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# Pearson correlation coefficient 2-tailed p-value meaning [closed]

from the sciPy library I used: scipy.stats.stats import pearsonr to calculate the correlation coefficient for two arrays and I got a value of: (0.80751532276005755, 0.19248467723994242).

I thought that I would have just got one value within the range -1 to +1, so I'm unsure how to interpret these two results. These are my two arrays:

``````x = [50,500,1500,2500]
y = [17, 6, 6, 194]
``````

and I did:

``````pearsonr(x,y)
``````

Thanks

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## closed as off topic by talonmies, Rohan, 一二三, hims056, tibtofDec 1 '12 at 11:37

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Did you try reading the documentation for that function? – Femaref Nov 30 '12 at 22:14
Yes but I'm not entirely sure about the meaning of a 2-tailed p-value. So the first value is the correlation and the second value the probability of an uncorrealted set producing the same result. – user94628 Nov 30 '12 at 22:18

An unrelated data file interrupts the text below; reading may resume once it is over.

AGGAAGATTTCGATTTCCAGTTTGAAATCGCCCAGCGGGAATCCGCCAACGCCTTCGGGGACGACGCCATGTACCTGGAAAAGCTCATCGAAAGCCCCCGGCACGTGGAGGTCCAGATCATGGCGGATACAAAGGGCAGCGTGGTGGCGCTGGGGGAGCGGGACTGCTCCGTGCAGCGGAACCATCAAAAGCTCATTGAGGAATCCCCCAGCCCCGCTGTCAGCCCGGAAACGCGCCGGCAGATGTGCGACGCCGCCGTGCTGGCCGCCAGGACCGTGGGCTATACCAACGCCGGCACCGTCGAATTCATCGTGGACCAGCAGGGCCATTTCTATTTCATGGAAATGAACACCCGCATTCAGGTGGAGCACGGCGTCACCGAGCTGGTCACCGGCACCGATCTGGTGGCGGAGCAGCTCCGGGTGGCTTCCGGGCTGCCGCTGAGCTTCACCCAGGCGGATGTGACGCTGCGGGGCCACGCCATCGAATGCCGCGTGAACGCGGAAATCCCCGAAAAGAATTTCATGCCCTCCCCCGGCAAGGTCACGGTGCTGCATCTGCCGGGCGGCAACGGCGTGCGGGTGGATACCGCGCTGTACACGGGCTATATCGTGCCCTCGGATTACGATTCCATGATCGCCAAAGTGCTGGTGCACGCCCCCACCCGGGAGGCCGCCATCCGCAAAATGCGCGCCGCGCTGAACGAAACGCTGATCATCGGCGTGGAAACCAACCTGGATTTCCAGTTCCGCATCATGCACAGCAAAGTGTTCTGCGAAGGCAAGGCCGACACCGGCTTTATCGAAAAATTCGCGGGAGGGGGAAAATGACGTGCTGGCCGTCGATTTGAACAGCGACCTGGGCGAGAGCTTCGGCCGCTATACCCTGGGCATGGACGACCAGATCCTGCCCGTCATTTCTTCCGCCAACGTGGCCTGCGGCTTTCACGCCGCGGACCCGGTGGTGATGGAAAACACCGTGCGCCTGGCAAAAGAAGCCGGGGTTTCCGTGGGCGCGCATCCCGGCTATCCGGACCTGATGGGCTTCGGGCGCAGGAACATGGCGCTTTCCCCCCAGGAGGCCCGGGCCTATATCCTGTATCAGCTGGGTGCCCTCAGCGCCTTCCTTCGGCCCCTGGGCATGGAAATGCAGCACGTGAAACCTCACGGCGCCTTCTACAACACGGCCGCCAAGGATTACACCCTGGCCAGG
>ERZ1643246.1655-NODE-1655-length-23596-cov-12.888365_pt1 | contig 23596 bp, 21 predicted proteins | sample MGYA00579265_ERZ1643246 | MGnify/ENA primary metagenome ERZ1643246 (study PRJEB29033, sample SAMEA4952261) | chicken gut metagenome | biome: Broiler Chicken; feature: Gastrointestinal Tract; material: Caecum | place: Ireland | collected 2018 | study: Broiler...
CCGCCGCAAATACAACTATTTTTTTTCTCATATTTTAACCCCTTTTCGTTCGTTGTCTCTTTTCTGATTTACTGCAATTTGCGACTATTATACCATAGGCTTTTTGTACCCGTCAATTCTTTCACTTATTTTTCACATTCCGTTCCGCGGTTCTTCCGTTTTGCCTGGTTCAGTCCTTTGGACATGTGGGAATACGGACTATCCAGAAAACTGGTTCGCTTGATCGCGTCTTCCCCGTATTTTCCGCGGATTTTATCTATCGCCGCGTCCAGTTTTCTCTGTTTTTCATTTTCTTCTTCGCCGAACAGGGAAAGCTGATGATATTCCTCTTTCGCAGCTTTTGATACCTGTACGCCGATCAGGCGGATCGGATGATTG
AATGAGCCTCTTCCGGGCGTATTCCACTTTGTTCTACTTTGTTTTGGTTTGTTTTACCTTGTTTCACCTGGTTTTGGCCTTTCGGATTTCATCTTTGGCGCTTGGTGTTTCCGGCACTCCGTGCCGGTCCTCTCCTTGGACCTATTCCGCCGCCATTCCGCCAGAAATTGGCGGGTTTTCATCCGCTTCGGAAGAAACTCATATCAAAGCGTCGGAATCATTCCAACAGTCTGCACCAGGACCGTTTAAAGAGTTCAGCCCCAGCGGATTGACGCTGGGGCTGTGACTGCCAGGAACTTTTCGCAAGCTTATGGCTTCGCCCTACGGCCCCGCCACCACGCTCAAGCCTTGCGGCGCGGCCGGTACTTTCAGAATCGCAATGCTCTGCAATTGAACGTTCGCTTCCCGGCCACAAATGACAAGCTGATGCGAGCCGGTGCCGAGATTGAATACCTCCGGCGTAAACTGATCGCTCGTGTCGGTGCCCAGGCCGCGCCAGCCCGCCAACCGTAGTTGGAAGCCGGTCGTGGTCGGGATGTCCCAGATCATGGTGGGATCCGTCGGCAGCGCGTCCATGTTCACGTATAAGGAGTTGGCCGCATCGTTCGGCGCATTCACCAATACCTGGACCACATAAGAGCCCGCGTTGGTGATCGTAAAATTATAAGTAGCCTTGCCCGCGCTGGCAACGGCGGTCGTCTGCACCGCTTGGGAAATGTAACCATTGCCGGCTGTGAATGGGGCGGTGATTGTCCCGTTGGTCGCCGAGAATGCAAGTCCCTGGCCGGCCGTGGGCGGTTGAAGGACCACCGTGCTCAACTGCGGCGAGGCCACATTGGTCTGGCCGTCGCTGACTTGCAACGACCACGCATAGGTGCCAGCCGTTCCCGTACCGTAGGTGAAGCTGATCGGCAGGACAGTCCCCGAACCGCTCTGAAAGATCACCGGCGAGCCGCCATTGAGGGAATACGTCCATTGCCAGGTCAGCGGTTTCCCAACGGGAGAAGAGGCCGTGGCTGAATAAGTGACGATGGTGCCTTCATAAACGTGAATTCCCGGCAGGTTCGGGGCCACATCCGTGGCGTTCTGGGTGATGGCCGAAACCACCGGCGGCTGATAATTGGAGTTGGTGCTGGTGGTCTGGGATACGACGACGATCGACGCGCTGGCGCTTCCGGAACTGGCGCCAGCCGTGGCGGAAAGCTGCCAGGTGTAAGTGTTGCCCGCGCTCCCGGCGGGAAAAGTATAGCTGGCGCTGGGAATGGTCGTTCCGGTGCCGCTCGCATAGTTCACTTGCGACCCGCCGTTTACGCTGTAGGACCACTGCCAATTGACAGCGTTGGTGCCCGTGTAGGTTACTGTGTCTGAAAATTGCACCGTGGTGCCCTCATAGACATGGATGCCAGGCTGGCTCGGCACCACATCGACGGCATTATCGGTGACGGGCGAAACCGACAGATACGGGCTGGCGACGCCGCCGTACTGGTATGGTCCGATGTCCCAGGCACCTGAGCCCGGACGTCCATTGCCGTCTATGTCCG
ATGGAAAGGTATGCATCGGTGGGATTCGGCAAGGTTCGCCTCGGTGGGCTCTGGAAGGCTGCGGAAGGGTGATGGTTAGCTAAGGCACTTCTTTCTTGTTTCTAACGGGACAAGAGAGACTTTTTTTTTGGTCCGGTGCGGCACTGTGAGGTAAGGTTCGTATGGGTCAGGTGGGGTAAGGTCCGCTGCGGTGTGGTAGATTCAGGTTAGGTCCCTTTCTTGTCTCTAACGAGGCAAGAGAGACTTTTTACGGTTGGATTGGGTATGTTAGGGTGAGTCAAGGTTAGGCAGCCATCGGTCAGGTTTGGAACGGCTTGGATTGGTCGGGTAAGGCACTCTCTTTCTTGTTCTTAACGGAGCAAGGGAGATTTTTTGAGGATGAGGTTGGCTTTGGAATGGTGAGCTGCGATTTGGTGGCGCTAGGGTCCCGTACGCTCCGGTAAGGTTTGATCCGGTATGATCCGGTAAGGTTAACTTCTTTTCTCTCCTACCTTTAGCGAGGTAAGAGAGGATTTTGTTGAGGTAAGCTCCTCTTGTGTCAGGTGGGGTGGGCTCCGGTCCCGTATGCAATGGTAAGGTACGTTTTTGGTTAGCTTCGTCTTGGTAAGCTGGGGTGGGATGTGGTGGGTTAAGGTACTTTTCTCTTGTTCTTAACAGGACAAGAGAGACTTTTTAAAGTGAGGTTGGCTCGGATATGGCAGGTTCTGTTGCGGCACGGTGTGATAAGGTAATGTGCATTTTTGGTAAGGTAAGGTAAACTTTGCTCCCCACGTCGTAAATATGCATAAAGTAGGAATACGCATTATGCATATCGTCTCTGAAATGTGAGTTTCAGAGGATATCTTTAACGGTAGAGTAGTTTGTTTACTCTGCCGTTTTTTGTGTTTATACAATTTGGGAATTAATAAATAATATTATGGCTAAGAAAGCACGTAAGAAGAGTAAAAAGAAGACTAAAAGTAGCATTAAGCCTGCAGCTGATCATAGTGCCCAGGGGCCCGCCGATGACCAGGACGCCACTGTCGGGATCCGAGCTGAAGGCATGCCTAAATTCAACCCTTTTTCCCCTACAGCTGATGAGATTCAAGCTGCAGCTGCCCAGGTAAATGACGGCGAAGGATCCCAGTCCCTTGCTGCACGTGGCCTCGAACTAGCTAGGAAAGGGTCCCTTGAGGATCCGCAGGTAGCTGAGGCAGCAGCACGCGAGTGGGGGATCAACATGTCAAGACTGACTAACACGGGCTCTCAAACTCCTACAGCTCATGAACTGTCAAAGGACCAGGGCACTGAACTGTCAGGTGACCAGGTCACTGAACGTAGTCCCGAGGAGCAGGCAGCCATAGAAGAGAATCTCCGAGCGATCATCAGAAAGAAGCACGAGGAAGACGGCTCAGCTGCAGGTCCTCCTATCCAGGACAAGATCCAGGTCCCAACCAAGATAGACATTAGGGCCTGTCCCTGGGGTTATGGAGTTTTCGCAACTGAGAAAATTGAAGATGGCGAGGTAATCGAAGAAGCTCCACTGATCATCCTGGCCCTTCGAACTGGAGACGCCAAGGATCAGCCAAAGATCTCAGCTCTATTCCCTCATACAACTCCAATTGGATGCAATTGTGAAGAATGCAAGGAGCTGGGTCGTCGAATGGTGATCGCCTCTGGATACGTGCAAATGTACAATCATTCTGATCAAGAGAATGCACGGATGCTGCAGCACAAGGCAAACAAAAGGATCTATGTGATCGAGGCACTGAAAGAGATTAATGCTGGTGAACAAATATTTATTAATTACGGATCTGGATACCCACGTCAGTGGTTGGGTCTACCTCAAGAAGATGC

This should, now , be moved to the stats forum. It is a basic stats question. – AGS Nov 30 '12 at 22:58

`pearsonr()` returns a two-tuple consisting of the correlation coefficient and the corresponding p-value:

• The correlation coefficient can range from -1 to +1.
• The null hypothesis is that the two variables are uncorrelated. The p-value is a number between zero and one that represents the probability that your data would have arisen if the null hypothesis were true.

For a further discussion, see http://www.eecs.qmul.ac.uk/~norman/blog_articles/p_values.pdf

I thought that I would have just got one value within the range -1 to +1

If you just need to the correlation coefficient, simply ignore the second element of the tuple (the p-value):

``````corrxy = pearsonr(x,y)[0]
``````

It might be worth mentioning that there's also `numpy.corrcoef()`, which computes the correlation matrix (without p-values).

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I'll also take a look at the numpy method. Thanks for the explanation. – user94628 Dec 1 '12 at 0:05